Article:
Publicly owned enterprises: The solution? – Thematic group meeting in Genoa (Italy)

What are Publicly Owned Enterprises? How are these used in different European regions? What are the advantages? Or are there other, better, alternatives?

Genoa_3_N3_1These are some of the questions discussed on the 18th of September in Genoa (Italy), when the CCIC project partners came together to discuss one of the project’s thematic areas: Publicly Owned Enterprises (POEs).
From the good practices and examples shown by several partners and the discussions during the meeting, it became clear that not all partners agree on the benefits that POEs can bring to their region, and if there is some added value on POEs, this is implemented and organised in different ways.
For example, the position of the city of Eindhoven (the Netherlands) concerning POEs differs a lot from that of several other European regions. While many European cities and regions are very positive about POEs, the politicians in Eindhoven have an alternative for when issues are not taken up by the market or when the city is not capable of picking up a specific issue with a societal relevance. The government of Eindhoven is keen on a smaller public sector that focuses on the core business. Therefore, other instruments seem better, and one of those instruments is the implementation of an organised cooperation, based on a common strategy and an implementation plan with a clear and defined role for the public sector.
The Finnish city Jyväskylä has also come to view some of the POEs more critically than before. POEs have definitively had a task to fulfil for the past 20 years, but some of them have probably gone too far in pushing the limits of their independence and it is under doubt, whether they still bring the benefits to the owners that they were created for. The councillors in Jyväskylä are currently redirecting e.g. the enterprise & industrial policy, and it is under consideration if it is too valuable a task to be “contracted out”. Even if flexible, a limited company is still an independent legal entity, and further away from the local decision making and strategy formulation than perhaps would be appreciated. One publicly owned enterprise has already been closed down.
The city of Genoa presented several experiences that were of real value to the city, as for example the following case of one of their subsidiary companies:  AMIU (Multiservice Company and Urban Hygiene) was founded in 1986 in order to take care of the entire cycle of urban solid waste, an activity that until then was directly carried out by the city of Genoa. In 2002 AMIU took the form of joint-stock company, completing the evolutionary path that subsequently led it to become a Group (by overseeing its areas of activities with purpose companies). Over the past 20 years since its establishment, AMIU became one of the main Italian operators in the environmental sector. Today, the company covers all the services related to waste cycle management and environment: from street cleaning to separate waste collection, from waste treatment to recoveries, up to the management of plants for recycling and final disposal.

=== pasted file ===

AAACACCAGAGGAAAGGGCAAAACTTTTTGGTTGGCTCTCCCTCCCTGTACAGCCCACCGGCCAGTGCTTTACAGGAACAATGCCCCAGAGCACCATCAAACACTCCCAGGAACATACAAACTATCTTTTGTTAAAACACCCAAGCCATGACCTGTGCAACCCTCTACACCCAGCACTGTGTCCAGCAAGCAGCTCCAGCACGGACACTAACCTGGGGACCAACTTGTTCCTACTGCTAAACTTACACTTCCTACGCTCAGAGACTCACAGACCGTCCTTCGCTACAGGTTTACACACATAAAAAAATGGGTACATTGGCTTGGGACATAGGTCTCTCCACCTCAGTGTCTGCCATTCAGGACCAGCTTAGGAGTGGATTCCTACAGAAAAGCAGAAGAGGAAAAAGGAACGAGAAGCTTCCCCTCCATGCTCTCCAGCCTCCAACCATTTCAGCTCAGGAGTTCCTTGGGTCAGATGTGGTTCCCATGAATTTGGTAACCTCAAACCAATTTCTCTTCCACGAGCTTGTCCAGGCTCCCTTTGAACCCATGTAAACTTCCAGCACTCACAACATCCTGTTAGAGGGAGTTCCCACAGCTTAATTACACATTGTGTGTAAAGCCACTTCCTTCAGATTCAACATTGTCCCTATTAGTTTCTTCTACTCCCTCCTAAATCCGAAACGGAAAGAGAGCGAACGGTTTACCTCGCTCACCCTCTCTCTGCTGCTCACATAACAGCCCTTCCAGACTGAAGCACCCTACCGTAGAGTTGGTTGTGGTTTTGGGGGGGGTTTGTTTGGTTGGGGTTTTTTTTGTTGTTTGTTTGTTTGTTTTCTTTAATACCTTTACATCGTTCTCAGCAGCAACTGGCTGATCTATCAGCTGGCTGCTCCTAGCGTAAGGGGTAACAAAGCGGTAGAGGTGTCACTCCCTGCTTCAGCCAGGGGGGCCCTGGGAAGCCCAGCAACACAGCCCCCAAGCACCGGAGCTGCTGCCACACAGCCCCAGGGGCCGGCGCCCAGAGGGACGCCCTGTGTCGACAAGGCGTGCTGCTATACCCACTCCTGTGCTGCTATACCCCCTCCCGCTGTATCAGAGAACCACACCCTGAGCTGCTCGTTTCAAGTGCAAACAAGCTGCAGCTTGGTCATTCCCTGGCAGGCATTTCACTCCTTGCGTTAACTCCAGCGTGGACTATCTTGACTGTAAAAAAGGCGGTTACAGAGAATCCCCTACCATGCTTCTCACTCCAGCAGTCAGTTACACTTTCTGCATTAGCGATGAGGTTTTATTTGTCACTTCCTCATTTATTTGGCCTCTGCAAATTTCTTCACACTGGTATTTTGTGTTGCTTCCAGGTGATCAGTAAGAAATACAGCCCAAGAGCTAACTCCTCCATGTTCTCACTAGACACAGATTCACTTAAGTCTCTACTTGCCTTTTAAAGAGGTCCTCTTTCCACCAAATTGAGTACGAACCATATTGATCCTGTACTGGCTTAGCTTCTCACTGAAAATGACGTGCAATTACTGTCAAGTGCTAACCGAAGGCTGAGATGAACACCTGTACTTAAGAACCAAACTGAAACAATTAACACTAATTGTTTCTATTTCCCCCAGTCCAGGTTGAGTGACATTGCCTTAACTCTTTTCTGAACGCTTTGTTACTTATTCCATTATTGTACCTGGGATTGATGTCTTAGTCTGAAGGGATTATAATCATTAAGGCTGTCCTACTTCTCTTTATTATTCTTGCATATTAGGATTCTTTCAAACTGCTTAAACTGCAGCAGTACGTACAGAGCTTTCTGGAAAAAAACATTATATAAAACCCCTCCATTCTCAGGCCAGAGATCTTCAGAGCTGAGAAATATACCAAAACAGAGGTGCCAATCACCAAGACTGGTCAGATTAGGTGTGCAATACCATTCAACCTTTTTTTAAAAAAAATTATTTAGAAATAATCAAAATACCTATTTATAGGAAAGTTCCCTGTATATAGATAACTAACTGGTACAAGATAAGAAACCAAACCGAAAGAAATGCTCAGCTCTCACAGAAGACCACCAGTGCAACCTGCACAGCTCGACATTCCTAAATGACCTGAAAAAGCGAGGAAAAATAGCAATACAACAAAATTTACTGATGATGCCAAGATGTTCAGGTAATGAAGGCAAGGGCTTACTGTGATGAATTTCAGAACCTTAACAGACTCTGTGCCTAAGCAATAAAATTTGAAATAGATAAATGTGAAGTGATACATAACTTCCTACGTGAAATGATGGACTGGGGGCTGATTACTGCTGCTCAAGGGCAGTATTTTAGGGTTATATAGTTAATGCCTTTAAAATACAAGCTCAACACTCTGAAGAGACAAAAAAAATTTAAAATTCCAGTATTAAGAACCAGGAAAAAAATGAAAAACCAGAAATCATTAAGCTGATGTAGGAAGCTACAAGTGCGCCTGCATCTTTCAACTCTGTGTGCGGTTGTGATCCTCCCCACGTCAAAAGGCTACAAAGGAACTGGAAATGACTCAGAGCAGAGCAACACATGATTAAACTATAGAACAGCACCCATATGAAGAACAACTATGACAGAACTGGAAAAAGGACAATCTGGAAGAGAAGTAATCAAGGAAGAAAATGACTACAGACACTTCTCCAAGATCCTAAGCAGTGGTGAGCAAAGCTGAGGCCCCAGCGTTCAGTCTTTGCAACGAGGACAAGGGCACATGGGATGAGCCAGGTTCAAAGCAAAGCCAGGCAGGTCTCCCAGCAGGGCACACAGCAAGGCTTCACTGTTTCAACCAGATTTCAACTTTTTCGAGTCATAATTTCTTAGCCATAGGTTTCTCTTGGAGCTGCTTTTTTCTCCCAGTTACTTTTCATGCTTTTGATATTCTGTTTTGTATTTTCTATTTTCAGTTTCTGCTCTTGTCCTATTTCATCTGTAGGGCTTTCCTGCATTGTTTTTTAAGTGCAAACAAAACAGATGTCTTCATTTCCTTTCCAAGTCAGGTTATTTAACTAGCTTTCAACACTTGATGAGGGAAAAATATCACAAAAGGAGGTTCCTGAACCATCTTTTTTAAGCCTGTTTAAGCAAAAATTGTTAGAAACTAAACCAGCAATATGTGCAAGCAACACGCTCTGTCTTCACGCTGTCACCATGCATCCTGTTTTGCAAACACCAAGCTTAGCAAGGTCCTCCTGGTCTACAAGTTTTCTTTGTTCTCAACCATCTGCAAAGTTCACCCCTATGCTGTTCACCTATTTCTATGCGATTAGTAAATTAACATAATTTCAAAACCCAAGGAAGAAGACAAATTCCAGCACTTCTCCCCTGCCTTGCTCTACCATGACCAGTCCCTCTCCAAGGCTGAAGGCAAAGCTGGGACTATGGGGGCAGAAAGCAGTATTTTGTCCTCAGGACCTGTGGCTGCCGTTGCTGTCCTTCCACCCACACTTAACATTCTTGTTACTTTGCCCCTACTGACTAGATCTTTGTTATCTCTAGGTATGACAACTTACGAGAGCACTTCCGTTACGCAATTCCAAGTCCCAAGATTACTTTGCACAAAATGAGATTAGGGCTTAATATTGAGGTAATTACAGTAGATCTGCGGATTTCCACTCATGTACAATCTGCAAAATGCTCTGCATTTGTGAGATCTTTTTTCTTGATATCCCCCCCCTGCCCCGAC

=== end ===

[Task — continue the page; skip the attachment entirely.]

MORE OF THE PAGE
Constant investments in equipment and technologies have become a standard procedure and allow it to meet the needs of a complex city like Genoa, characterized by the largest historic center in Europe, a large port and a very varied urban morphology.
This line of action is further consolidated by the Covenant of Mayors, signed by the Mayor of Genoa two years ago. This agreement provides for the implementation of sustainable policies in the environmental sector with efficiency measures, increased use of renewable energy and recycling of waste. It’s an effective way to combine local issues with global scenarios.
During the meeting in Genoa more success stories on POEs of other European partners were presented. This all demonstrates that whether or not POEs are an effective way to achieve the specific needs of a region, depends on the needs of the region, on other possible solutions that might be available, on the specificities of the region, etc. Once again it becomes clear that there is not one solution fitting all, but it all depends on the different individual situations and possibilities. What works in one region or country, might not work the same way in another one.